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term applied to free-state guerrilla fighters opposed to the proslavery "border ruffians" during the struggle over Kansas in the years prior to the Civil War. Later, during the war, it was the nickname of the Seventh Kansas Cavalry, commanded by Colonel Charles R. Jennison. The origin of the word is uncertain, but it is believed to signify a bird that worries its prey. Today Kansans are sometimes called Jayhawkers.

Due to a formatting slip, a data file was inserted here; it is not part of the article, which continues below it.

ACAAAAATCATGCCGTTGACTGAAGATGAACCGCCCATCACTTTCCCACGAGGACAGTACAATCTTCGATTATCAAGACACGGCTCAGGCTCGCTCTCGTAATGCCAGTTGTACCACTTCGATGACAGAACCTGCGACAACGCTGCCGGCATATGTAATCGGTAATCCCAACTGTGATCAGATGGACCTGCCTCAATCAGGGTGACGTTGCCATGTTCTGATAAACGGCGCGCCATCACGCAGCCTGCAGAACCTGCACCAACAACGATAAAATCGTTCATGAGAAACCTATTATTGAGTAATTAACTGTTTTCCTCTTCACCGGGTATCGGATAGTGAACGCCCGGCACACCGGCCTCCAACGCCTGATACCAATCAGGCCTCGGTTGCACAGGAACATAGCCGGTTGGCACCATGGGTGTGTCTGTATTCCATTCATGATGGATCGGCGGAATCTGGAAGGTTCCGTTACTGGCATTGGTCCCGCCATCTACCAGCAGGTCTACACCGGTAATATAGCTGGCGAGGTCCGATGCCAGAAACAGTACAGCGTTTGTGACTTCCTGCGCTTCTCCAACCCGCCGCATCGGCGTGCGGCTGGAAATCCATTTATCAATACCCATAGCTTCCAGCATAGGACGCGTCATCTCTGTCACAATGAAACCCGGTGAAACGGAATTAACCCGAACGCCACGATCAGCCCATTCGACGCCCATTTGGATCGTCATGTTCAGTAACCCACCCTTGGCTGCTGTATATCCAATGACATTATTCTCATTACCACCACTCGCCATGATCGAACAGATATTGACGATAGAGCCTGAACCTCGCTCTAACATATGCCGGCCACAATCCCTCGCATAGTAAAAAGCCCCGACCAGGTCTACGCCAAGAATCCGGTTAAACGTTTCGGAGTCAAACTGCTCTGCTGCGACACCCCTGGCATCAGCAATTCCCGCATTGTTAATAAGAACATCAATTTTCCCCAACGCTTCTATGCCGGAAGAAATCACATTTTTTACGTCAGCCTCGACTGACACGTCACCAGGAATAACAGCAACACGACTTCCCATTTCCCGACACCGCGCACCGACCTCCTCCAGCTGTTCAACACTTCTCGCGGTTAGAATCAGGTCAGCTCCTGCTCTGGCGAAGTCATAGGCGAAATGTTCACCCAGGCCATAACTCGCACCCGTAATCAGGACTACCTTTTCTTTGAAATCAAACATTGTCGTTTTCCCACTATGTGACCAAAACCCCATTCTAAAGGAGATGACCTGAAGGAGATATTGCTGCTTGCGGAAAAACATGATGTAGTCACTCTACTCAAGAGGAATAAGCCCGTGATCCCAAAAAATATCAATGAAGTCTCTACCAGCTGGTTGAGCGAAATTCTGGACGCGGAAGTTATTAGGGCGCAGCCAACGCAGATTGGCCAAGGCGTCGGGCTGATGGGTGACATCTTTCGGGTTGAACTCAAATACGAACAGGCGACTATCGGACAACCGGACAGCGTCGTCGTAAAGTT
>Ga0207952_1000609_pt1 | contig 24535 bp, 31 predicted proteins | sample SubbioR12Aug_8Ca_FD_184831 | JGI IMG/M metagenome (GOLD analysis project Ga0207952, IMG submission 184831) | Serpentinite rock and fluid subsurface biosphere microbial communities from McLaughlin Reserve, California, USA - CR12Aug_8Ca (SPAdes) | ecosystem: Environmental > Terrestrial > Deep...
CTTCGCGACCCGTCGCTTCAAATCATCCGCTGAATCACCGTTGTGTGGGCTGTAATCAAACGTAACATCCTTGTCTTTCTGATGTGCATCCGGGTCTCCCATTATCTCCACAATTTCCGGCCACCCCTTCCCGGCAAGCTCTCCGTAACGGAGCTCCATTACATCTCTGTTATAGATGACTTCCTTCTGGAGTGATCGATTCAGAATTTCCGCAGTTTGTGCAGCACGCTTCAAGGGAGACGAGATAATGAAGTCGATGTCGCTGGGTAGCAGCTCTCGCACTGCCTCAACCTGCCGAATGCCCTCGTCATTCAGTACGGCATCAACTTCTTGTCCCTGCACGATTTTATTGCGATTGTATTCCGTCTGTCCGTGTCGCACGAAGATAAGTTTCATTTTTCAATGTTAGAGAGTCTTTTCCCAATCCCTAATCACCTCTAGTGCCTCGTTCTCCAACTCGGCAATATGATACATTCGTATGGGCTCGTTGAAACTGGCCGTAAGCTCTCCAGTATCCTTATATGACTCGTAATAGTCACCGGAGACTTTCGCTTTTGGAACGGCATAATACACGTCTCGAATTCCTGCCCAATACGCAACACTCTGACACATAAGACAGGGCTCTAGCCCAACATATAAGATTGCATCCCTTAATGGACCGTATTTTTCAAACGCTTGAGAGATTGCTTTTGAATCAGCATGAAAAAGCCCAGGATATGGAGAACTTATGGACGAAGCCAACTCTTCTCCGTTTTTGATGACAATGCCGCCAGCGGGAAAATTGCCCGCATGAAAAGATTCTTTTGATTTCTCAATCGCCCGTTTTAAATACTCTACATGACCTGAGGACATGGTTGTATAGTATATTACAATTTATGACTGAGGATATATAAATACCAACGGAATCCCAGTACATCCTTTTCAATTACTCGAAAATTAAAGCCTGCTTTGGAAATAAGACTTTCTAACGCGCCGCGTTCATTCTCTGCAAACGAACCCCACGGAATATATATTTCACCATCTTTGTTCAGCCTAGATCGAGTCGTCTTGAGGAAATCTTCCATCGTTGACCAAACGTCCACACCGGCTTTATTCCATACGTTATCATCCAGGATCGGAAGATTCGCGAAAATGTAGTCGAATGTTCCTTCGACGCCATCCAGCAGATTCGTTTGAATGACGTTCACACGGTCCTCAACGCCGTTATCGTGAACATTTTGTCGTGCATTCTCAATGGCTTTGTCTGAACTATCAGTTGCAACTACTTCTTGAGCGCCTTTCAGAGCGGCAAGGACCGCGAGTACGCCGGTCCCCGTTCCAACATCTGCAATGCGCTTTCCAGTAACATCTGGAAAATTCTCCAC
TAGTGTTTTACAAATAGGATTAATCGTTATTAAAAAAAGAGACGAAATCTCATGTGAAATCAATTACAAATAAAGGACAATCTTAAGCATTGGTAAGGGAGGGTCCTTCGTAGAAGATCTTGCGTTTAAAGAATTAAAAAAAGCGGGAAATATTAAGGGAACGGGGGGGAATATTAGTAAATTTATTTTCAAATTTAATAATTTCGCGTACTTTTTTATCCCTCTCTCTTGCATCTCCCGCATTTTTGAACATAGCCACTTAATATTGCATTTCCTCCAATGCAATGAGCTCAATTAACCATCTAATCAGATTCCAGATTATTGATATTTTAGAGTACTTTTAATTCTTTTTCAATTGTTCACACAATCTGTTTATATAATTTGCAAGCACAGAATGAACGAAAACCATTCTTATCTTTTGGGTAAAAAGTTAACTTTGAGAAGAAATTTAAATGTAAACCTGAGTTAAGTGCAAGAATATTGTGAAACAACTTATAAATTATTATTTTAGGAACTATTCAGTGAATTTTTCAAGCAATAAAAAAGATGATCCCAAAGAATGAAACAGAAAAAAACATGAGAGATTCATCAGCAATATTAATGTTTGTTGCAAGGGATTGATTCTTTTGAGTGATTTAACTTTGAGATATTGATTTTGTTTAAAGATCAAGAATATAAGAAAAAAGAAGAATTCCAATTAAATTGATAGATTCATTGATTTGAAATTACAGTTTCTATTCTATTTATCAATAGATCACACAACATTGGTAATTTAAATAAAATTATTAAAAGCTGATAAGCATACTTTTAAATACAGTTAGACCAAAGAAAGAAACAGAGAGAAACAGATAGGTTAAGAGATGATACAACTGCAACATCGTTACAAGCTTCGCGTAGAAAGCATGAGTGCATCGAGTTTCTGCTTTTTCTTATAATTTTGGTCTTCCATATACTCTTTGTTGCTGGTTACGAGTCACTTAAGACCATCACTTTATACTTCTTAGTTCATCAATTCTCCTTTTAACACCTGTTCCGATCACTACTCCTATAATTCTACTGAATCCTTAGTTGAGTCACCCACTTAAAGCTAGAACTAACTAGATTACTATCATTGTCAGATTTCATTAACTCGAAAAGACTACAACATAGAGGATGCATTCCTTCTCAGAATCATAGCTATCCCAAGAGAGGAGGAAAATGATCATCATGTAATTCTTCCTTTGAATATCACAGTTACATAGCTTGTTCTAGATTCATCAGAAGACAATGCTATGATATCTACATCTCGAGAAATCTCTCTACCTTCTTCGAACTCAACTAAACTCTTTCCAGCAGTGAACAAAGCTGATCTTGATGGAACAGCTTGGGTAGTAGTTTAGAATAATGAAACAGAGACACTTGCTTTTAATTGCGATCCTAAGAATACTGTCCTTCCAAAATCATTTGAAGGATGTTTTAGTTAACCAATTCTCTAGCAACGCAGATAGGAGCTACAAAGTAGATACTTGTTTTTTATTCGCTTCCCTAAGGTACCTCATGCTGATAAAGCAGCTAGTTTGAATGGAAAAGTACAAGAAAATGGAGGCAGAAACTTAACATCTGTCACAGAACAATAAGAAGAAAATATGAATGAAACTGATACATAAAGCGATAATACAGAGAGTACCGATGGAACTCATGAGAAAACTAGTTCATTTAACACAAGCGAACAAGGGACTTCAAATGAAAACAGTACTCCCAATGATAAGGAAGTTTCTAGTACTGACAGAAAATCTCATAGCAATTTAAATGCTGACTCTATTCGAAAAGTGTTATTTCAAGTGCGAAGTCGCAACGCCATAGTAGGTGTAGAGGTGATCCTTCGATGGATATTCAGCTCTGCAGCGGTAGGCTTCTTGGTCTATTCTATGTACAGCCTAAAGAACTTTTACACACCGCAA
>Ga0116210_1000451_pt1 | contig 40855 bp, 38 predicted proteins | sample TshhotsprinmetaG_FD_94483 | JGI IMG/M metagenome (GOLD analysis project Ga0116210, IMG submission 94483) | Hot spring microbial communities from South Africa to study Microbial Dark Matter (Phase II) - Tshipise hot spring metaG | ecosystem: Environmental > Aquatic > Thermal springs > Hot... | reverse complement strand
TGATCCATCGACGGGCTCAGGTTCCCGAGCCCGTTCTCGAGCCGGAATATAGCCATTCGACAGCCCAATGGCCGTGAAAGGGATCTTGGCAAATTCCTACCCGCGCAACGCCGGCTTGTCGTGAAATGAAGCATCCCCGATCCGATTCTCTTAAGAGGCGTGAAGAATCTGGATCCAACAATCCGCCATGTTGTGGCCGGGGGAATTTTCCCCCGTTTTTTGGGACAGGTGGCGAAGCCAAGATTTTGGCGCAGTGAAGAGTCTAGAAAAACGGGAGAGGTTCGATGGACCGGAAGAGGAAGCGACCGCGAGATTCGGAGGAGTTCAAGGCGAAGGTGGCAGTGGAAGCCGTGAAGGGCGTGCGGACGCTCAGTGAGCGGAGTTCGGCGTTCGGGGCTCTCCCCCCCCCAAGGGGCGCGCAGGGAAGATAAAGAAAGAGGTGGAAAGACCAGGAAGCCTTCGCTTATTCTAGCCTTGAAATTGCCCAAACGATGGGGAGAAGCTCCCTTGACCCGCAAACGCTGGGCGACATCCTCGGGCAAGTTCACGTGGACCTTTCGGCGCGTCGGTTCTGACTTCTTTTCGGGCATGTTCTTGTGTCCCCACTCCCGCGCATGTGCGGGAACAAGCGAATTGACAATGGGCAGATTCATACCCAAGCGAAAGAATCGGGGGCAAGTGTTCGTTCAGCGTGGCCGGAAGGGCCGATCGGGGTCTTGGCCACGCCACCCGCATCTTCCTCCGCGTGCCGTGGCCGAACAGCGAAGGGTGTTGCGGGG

See S. Z. Starr, Jennison's Jayhawkers (1974).


antislavery guerrillas fighting on Union side in Civil War. [Am. Hist.: Jameson, 256]
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